Our visitors are now fed and watered. They should have plenty of things to choose to do. For families, one of the options is for the children to play for a while, either with or without their parents’ participation. Play provides an important opportunity for children to learn about themselves, their limitations and the world around them. This may be more beneficial than taking children, particularly small ones, along with parents on a hike, where they might become bored, overtired or frustrated.
Quite a lot of research into children’s play and its place in the outdoors was conducted in Britain in the mid-1980s by the Forestry Commission and the Countryside Commission for Scotland. This has since been developed and more experience of its provision gained by providers of outdoor recreation, particularly in Britain.
Many people think of play as a physical activity, letting off steam and getting rid of surplus energy. This concept gave rise to many municipal play areas that used to be, and many still are, just collections of equipment for swinging, sliding and climbing. Most recent research suggests that this is too simple a view, and that play fulfils more important aspects of a child’s development. The natural environment presents an ideal setting for play, which should not be overlooked.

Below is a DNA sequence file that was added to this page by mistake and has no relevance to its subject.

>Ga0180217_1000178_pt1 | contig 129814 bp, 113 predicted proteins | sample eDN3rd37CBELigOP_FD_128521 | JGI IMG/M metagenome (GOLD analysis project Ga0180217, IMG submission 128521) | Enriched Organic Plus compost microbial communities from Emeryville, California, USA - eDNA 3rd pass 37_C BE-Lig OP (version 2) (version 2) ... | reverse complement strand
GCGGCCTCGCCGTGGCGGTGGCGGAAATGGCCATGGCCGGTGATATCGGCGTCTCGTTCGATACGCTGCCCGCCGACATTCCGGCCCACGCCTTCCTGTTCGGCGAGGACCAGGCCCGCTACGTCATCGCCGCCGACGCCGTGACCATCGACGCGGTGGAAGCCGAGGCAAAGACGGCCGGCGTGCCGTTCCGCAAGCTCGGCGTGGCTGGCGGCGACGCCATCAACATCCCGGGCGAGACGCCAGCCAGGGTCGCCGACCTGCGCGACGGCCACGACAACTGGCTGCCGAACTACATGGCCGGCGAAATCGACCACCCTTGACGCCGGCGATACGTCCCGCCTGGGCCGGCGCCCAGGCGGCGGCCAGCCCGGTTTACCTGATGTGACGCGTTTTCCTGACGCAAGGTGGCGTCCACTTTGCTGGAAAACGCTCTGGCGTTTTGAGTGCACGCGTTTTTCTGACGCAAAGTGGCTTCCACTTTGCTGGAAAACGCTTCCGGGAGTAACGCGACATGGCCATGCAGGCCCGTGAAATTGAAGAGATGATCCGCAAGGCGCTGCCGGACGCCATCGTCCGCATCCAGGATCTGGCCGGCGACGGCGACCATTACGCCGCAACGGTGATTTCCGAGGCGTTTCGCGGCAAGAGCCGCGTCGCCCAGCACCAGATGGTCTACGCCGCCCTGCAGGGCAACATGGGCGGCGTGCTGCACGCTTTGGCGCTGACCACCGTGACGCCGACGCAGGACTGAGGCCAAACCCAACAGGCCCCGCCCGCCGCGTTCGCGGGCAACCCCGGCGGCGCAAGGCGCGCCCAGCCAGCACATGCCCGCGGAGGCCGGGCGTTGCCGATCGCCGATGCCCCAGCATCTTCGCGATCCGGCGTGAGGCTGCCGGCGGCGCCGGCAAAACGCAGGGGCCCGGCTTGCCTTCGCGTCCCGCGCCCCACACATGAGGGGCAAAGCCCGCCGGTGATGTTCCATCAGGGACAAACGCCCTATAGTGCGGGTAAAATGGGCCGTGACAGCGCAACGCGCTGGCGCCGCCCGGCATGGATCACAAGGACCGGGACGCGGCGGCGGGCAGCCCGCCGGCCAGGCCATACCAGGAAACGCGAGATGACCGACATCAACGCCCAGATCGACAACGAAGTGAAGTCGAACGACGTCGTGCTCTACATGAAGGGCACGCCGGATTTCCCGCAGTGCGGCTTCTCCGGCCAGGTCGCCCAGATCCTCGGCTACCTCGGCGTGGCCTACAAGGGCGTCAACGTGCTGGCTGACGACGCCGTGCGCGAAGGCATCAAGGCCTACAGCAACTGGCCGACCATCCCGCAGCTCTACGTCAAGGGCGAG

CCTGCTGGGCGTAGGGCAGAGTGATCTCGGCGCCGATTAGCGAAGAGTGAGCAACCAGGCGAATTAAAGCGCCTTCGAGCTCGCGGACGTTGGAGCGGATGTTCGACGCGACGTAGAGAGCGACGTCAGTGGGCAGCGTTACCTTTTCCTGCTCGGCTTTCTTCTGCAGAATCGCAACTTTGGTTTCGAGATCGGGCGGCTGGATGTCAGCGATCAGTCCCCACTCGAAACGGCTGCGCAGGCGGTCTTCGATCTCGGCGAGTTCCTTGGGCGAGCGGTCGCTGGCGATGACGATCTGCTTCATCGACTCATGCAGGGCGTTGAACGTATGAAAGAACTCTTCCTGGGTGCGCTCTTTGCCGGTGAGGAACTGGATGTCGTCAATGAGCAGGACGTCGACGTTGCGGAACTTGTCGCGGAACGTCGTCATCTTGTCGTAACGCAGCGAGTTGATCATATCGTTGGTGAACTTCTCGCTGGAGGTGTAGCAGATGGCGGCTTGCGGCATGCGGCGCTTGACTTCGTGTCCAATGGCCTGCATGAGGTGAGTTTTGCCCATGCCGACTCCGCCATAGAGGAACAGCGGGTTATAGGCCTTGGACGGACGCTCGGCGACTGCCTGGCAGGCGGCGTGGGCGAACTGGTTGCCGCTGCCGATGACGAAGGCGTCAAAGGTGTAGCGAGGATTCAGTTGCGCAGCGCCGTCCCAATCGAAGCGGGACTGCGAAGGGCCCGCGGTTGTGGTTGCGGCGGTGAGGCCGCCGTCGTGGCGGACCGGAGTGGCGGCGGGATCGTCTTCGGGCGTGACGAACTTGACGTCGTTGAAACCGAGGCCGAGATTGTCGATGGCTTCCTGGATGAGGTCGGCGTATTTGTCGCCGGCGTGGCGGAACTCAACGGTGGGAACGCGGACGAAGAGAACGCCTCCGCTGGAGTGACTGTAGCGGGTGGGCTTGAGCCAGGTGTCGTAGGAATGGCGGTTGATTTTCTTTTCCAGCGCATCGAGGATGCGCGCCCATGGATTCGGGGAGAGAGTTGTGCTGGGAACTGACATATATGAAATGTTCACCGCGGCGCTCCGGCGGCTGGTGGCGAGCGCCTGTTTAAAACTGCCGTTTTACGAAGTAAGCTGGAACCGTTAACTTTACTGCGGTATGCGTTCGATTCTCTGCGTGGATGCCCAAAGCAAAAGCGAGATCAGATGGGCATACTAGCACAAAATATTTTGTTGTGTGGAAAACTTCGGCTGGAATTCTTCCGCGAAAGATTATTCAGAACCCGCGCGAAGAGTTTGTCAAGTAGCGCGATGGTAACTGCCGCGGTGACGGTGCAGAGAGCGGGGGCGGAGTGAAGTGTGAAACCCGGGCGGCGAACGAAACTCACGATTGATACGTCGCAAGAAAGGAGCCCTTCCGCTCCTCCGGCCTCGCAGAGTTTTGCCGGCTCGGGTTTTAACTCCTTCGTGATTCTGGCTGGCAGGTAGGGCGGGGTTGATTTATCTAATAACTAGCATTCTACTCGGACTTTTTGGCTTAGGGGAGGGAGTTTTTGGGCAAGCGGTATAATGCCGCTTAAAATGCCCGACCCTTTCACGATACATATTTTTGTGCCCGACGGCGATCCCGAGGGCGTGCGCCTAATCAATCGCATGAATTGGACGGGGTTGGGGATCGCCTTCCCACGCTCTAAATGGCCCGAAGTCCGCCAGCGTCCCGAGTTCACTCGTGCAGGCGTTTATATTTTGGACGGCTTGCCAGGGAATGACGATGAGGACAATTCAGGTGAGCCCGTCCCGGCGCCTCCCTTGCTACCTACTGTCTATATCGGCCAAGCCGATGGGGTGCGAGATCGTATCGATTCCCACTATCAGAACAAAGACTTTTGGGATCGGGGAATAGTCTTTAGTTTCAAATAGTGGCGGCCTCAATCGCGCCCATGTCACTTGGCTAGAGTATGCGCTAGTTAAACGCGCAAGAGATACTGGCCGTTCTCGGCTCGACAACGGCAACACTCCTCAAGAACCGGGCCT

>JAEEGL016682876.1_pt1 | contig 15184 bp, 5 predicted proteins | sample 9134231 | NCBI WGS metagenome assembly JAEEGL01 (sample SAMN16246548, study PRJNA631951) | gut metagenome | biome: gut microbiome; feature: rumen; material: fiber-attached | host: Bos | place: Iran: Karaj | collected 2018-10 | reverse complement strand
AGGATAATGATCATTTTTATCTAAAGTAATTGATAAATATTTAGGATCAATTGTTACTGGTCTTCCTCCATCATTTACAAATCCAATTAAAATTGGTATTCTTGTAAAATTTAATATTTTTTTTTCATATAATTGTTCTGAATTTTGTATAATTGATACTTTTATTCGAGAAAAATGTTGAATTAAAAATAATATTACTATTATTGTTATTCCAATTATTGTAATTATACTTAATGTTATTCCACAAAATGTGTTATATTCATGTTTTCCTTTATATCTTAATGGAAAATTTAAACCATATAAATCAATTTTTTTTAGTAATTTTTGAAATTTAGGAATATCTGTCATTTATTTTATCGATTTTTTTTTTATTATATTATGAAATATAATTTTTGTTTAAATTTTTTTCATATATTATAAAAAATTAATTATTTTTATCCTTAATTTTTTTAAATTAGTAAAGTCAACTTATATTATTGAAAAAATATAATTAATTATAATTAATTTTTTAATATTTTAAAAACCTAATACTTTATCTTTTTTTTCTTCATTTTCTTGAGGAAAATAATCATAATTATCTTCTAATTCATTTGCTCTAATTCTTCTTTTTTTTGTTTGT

In observing children’s play—and they do this either as a natural response or by learning from each other – three broad types emerge:
– Motor play is physical activity, such as running, jumping, swinging and climbing. The activities help to develop robust hearts and lungs, and strong, flexible muscles. They encourage children to be fit and healthy.
– Social play occurs as children learn to interact with one another in social situations. There are four levels at which social play occurs. The first is solitary play, in which the child plays on his or her own and with their own materials. The second is parallel play, where the child is with other children and playing alongside them. They may share materials but they do not influence what each other does. The third level is associated play. Here all the children are engaged in a similar activity, communicating about it and sharing materials. However, there is no sense of organization amongst the children or a goal to what they are doing. Fourthly, co-operative play can develop, in which the children organize themselves as a group to participate in a particular activity. Some will emerge as leaders, others will be more or less content to follow that lead.